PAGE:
The results we found from our previous subseries about classical least squares analysis provides the mechanism for understanding
when and why calibration transfer can be done easily or when it will be difficult. Those results also provide a basis for
a modified understanding of what calibration transfer means and how we can tell whether or not such a transfer can be performed,
for any given analysis.
Calibration transfer is an important and popular topic for both the science and practical applications of near-infrared (NIR)
spectroscopy. However, there is no consensus on the meaning of the term, and any claims of calibration transfer may be well
nigh meaningless in a scientific sense, despite its practical importance. We propose a definition, and a method of evaluating
calibration transfer, based on our recent discoveries about the nature of light absorbance in spectroscopic analysis.
Jerome Workman, Jr.
Before we continue, therefore, let's recap the key findings of our previous column (1) and what the new discoveries were:
1) Different measures of concentration commonly used for reference laboratory values for NIR calibrations do not (repeat not) have a one-to-one correspondence (that is, they do not form a bijective function) with each other. An important example
is the weight fractions of the components in a mixture compared to the volume fractions of those components.
2) The different concentration measures are not linearly related to each other.
3) The NIR absorbances, operative for the spectral values used in calibrations, are in fact related to the volume fractions
of the mixture components.
4) The lack of bijectivity of point 1 and the nonlinearity of point 2 have nothing to do with the spectroscopy.
It took considerable head-scratching, but eventually the realization dawned that the underlying properties leading to both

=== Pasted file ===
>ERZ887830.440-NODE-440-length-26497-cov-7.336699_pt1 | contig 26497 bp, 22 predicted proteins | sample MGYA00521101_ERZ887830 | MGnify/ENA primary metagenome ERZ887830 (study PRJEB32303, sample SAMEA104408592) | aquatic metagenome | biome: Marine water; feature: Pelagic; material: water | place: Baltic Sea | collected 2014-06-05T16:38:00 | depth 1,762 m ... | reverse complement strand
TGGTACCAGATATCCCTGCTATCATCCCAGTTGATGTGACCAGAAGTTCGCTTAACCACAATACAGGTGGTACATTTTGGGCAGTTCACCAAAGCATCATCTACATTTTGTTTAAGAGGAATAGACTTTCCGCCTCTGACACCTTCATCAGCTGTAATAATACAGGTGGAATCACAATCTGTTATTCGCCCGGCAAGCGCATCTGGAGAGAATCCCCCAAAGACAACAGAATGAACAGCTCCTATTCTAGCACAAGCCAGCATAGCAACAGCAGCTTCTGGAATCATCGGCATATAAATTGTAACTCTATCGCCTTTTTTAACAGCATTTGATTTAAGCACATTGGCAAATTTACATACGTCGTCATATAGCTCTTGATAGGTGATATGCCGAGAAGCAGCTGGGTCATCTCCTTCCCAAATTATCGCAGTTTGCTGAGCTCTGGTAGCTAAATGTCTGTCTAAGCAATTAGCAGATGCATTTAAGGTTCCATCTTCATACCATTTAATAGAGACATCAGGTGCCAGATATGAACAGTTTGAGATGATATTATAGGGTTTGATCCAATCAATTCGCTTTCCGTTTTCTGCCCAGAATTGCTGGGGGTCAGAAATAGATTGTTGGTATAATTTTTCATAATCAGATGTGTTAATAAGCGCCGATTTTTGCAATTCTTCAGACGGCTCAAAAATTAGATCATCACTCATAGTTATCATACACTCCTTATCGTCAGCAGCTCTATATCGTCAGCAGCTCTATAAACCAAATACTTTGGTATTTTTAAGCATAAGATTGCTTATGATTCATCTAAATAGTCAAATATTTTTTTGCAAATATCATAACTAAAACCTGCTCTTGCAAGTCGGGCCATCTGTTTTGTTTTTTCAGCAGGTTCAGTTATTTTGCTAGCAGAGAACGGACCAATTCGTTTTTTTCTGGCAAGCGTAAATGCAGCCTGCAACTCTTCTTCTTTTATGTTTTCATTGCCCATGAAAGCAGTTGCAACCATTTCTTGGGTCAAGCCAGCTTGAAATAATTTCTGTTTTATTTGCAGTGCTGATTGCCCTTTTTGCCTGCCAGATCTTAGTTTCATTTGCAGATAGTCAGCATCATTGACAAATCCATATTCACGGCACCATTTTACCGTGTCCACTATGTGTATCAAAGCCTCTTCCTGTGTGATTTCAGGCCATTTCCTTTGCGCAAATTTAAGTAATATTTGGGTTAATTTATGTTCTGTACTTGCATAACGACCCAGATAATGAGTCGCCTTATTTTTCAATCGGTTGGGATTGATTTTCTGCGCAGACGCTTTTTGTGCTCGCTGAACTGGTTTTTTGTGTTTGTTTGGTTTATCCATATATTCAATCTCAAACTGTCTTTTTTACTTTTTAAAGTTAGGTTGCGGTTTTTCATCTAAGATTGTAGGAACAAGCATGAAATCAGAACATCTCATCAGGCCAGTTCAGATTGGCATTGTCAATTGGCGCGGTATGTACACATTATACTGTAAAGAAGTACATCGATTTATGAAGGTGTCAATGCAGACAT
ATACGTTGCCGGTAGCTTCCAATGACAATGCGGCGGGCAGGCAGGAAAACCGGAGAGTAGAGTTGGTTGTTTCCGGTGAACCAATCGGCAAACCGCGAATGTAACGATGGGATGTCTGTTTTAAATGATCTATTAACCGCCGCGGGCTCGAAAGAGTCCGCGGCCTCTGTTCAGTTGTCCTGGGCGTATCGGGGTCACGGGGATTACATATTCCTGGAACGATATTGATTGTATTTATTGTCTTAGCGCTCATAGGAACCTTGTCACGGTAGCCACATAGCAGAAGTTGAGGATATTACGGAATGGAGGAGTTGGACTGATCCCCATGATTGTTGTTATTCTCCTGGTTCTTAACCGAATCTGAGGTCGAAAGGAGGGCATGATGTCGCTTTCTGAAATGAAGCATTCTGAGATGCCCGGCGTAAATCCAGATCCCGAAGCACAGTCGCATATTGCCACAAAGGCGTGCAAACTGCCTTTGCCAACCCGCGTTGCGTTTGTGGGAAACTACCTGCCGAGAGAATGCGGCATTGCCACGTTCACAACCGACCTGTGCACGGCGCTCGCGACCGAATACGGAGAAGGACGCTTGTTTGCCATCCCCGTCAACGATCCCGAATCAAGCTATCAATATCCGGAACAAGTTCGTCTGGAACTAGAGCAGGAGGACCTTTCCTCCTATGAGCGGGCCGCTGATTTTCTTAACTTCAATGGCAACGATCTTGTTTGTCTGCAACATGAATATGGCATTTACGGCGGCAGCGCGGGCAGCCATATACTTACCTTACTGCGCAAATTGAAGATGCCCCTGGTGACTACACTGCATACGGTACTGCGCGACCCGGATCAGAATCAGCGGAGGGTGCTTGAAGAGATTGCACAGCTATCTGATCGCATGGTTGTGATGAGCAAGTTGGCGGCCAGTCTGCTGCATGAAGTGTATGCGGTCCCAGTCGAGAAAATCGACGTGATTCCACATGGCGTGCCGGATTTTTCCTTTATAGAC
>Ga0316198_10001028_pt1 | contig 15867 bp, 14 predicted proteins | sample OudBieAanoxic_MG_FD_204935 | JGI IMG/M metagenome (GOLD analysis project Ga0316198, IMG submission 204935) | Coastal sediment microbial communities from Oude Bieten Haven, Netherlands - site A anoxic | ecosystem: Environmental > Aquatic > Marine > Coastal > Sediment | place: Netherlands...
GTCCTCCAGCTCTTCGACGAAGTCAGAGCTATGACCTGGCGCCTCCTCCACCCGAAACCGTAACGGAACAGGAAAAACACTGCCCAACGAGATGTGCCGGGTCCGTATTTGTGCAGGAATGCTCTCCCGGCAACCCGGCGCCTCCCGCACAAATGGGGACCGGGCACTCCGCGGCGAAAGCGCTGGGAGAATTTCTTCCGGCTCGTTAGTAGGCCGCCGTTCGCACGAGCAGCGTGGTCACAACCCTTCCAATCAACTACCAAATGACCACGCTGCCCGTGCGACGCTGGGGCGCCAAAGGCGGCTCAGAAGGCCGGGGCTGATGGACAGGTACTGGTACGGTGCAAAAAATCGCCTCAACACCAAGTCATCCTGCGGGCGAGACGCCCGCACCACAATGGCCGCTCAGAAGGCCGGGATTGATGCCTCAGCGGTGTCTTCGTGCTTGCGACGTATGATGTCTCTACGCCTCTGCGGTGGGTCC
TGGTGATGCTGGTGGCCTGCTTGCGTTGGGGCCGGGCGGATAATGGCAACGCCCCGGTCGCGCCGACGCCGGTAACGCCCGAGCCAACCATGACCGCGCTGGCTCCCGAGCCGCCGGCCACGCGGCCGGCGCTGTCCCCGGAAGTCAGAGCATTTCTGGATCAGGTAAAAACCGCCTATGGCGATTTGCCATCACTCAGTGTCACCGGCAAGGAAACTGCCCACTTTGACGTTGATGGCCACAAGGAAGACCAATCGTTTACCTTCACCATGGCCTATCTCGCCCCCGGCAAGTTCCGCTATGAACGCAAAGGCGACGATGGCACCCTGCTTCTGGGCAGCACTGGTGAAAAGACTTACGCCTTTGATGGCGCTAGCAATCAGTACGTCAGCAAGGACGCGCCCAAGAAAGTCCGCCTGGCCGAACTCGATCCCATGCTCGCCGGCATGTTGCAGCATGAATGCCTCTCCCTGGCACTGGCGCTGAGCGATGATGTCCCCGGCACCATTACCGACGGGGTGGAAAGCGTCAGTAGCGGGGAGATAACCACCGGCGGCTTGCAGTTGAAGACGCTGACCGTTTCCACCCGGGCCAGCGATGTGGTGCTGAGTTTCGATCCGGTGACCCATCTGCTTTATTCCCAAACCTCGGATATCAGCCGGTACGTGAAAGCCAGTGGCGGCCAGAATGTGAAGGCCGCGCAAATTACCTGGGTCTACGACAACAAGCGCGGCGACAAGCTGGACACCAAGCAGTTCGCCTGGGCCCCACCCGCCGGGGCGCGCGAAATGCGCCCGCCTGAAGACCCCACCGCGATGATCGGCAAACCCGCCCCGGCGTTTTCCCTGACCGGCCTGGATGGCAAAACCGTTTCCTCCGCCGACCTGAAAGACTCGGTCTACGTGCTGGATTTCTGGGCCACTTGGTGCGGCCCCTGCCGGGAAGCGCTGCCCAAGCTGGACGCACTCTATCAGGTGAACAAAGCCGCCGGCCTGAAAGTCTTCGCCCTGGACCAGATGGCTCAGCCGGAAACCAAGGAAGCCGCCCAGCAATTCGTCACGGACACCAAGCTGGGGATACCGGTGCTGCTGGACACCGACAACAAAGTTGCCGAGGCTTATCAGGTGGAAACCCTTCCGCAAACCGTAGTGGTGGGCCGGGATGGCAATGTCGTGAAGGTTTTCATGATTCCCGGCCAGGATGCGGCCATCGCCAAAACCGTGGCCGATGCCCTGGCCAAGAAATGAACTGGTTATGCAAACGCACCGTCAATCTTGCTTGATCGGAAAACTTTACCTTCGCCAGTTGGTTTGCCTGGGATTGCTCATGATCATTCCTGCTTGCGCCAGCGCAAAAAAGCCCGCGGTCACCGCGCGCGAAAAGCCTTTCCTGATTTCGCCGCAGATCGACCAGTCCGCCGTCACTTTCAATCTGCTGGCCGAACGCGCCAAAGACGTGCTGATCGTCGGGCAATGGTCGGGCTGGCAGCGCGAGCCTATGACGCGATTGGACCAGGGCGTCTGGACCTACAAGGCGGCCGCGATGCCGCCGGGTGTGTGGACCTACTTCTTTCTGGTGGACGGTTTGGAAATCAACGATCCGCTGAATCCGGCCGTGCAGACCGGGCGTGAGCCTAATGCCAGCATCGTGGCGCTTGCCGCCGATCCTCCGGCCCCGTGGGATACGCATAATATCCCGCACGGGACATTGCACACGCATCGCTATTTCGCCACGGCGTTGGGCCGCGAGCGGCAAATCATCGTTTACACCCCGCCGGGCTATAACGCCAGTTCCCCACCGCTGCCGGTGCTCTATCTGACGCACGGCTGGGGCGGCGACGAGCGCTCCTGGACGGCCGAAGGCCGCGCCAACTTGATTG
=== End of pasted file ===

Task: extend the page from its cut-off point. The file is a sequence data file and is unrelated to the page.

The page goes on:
characteristics are purely the physical chemistry of the mixtures. This is further illustrated in Figure 1, which shows the
relationships between weight fractions and volume fractions for the set of mixtures of toluene, dichloromethane, and n-heptane, as examined in our previous column (1).
Figure 1: Weight fractions versus volume fractions of (a) toluene, (b) dichloromethane, and (c) n-heptane in ternary mixtures
of the three compounds.
These properties of mixtures shed much light (no pun intended) on the behavior of mixtures and on the effect of that behavior
on the various calibration algorithms that we apply. There are many implications and ramifications of the new knowledge we
have gained, which are touched upon in another publication (2). Here, we discuss the effects of these properties on the behavior
of data when we perform calibration transfer exercises.
"Calibration transfer" has been a buzzword in NIR spectroscopy for as long as NIR has been practiced. Other labels have been
used over the years, such as "universal calibration," but the concept was the same: to create a calibration model on one instrument
and apply it to samples measured on a different instrument. However, there were never any specifications to describe, or even
define, what we meant by calibration transfer. No objective criteria were ever set up, by which we could ever know whether
we had, in fact, successfully transferred a calibration, or what results can be expected from applying a transferred calibration
to routine analysis.